With the U.S. presidency and both houses of Congress under control of the Democrats and mid-term elections over a year away, expectedly President Obama stated “now is the time” for health care reform. And, it isn’t surprising Howard Dean, the screaming presidential candidate in 2006 and major figure in the liberal wing of the Democratic Party, voiced the sentiment to move forward without bipartisan support.
But, Obama is being more careful, as he should be, after making a big mistake by pushing for a bill to be on his desk before Congress left for its August recess. He appeared to want to keep citizens out of the discussion. However, his push backfired. Many against his plan have been responding by applying audible brakes in town hall meetings so as to more safely navigate the twists and turns of health care reform.
In a recent U.S. Today editorial, Nancy Pelosi, Speaker of the House, said it is “well worth the time” to get health care reform right. She is absolutely right on that point. The problem is she sees Democrats are capable of getting it right by September, which is a timeline far too rushed to include public input.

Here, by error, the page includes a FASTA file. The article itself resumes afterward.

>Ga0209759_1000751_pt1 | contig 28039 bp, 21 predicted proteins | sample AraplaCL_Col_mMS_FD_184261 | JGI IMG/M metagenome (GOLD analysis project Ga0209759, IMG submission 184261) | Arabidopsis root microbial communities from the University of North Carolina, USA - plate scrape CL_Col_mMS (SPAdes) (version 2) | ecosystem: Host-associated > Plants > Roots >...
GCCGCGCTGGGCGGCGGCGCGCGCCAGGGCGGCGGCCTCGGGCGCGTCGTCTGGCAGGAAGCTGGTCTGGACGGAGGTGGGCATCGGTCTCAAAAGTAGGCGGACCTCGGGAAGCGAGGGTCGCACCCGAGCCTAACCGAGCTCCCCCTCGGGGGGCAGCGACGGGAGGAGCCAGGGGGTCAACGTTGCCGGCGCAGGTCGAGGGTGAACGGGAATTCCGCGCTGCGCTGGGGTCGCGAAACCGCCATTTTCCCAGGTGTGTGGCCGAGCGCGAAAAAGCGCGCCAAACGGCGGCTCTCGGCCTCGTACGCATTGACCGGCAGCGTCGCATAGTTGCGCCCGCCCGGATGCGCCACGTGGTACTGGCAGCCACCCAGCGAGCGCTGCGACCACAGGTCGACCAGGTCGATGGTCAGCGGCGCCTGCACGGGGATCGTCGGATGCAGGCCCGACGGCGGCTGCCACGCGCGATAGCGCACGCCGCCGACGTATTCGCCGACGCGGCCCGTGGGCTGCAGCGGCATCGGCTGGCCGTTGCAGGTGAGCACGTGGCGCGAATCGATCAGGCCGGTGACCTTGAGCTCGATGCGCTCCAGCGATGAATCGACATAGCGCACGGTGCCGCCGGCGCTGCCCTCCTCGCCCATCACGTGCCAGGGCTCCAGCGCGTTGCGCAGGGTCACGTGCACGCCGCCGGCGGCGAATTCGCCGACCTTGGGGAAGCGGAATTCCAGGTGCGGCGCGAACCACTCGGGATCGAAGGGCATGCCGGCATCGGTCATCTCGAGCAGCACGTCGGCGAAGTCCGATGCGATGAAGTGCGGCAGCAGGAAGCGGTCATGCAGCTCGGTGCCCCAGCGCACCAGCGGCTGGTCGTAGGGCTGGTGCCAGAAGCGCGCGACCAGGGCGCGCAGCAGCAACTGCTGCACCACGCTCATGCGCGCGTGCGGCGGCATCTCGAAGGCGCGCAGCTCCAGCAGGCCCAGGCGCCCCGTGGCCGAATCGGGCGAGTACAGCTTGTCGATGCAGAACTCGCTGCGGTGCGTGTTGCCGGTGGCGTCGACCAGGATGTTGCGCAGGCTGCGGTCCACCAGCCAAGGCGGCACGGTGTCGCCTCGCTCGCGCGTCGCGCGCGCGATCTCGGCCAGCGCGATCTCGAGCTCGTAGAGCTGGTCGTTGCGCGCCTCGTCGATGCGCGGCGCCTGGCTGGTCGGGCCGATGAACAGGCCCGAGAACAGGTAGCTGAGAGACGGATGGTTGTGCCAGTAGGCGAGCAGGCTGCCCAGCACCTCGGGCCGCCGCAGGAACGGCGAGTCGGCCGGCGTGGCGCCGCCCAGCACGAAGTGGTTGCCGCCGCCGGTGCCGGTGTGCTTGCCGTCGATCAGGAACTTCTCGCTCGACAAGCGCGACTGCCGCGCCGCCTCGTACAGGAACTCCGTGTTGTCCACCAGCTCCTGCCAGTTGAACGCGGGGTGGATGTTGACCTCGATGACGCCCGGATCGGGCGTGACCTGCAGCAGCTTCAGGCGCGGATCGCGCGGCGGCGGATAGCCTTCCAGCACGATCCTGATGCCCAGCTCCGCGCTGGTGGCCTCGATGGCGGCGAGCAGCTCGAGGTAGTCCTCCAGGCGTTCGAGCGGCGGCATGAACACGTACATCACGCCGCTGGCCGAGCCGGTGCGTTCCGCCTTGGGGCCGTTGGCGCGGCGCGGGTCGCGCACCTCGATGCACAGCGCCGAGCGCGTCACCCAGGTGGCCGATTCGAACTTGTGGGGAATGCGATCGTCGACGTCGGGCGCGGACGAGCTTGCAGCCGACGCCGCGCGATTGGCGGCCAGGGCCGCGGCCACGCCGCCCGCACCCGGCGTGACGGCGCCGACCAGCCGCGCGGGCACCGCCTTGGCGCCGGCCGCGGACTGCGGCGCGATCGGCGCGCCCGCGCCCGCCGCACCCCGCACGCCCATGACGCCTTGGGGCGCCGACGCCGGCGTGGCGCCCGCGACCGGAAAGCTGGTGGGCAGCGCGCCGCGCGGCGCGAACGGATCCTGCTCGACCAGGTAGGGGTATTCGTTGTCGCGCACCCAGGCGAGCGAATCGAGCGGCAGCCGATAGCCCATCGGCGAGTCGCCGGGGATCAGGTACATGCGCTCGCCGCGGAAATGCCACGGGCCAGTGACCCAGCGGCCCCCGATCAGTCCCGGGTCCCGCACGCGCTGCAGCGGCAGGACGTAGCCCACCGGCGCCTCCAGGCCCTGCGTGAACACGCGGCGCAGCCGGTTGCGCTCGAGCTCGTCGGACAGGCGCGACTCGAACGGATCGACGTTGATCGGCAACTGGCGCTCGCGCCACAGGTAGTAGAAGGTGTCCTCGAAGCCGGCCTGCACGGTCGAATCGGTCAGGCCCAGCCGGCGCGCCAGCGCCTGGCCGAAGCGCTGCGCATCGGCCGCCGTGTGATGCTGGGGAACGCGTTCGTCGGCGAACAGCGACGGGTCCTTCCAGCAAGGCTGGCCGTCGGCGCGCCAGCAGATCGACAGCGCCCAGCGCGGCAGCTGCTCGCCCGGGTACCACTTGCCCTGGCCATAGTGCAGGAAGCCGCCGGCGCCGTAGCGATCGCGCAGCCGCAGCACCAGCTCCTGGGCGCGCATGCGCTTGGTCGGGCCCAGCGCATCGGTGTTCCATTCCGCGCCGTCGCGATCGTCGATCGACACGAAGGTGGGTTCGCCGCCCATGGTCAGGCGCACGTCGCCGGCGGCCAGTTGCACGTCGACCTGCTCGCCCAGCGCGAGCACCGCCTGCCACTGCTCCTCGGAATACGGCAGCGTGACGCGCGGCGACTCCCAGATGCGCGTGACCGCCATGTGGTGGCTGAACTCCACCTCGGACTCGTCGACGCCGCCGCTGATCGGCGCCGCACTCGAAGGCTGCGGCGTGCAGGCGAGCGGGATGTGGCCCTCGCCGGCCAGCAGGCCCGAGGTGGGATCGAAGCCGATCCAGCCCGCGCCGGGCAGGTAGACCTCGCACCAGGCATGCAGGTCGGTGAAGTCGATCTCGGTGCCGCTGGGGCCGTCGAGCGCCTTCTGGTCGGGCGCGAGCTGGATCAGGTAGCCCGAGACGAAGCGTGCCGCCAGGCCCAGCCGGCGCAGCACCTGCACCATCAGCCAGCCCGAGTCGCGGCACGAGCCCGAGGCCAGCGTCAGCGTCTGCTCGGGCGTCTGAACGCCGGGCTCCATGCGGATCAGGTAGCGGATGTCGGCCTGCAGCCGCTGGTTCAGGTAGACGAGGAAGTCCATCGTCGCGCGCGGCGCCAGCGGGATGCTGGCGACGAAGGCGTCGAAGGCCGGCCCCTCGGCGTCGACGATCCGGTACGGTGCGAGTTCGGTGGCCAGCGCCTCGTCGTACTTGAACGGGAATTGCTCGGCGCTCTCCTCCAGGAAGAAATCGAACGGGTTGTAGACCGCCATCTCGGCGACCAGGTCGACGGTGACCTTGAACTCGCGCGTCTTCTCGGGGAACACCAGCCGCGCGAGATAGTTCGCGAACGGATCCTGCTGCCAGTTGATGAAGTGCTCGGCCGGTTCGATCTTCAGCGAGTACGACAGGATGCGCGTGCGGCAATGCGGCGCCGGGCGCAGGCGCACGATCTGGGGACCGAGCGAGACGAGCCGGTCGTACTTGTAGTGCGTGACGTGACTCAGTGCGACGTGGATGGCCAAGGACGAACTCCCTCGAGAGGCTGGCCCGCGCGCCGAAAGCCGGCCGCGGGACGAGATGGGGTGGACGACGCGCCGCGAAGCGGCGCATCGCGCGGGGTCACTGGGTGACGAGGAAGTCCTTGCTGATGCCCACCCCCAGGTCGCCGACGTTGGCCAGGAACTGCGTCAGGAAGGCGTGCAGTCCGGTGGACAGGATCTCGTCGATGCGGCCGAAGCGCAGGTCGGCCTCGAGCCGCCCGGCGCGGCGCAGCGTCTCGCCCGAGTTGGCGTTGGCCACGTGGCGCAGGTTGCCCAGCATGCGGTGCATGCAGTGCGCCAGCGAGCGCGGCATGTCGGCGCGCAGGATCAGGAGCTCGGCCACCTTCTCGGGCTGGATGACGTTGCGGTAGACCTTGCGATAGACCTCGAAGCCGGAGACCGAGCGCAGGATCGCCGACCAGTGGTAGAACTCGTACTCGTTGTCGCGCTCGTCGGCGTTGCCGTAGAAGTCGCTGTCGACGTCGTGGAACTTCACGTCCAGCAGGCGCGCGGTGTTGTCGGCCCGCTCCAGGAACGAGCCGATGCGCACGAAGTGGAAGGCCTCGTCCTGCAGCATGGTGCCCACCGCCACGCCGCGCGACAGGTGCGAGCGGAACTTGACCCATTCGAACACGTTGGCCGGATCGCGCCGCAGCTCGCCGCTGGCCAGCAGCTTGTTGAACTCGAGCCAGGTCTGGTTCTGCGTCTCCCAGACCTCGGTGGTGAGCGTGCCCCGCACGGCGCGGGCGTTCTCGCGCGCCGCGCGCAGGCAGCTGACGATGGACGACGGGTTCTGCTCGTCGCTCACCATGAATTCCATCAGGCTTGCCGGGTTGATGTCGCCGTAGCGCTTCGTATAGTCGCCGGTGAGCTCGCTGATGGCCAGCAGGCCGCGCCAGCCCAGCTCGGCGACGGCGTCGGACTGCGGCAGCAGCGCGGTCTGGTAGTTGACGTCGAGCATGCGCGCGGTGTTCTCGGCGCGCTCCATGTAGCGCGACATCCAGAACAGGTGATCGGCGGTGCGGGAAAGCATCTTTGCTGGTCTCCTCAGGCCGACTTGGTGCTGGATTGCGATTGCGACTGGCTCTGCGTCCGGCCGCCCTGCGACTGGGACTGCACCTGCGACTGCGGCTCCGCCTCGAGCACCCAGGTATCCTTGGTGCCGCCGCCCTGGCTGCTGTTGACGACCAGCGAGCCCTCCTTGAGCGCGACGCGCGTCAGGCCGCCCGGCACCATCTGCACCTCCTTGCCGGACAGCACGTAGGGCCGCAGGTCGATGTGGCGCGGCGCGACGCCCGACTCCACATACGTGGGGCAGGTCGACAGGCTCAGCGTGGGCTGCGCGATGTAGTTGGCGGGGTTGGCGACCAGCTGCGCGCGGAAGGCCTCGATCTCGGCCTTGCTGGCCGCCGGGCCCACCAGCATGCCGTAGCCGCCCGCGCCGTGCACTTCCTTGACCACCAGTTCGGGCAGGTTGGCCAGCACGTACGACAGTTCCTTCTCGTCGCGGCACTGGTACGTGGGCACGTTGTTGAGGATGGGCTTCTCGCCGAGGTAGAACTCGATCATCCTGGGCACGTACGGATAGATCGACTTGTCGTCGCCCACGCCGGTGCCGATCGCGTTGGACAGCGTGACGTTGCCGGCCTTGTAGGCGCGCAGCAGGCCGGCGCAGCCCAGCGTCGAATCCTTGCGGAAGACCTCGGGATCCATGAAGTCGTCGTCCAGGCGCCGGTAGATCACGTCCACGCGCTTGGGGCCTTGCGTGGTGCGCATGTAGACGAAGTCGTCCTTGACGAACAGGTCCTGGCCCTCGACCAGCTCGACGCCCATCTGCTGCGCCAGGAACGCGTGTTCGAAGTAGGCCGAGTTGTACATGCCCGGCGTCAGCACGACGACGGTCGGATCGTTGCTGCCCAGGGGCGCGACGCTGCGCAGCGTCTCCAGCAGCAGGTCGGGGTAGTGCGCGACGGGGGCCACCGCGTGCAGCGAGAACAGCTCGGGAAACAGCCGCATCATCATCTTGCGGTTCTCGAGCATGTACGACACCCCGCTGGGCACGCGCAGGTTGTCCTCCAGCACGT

Our getting involved in discussions of governmental decisions affecting our lives is honorably American no matter how heated the debate. Though I favor people using good manners, sweet voices and saying, “Pardon me,” I am glad Republicans and others are causing an uproar. When we the people see a train running full steam ahead, what else are the people supposed to do to get the engineer’s attention?
I liken this uproar to the myriad times Americans have stood up to government and said in a variety of ways, “You will not bulldoze over me. I matter. You have to listen to me.”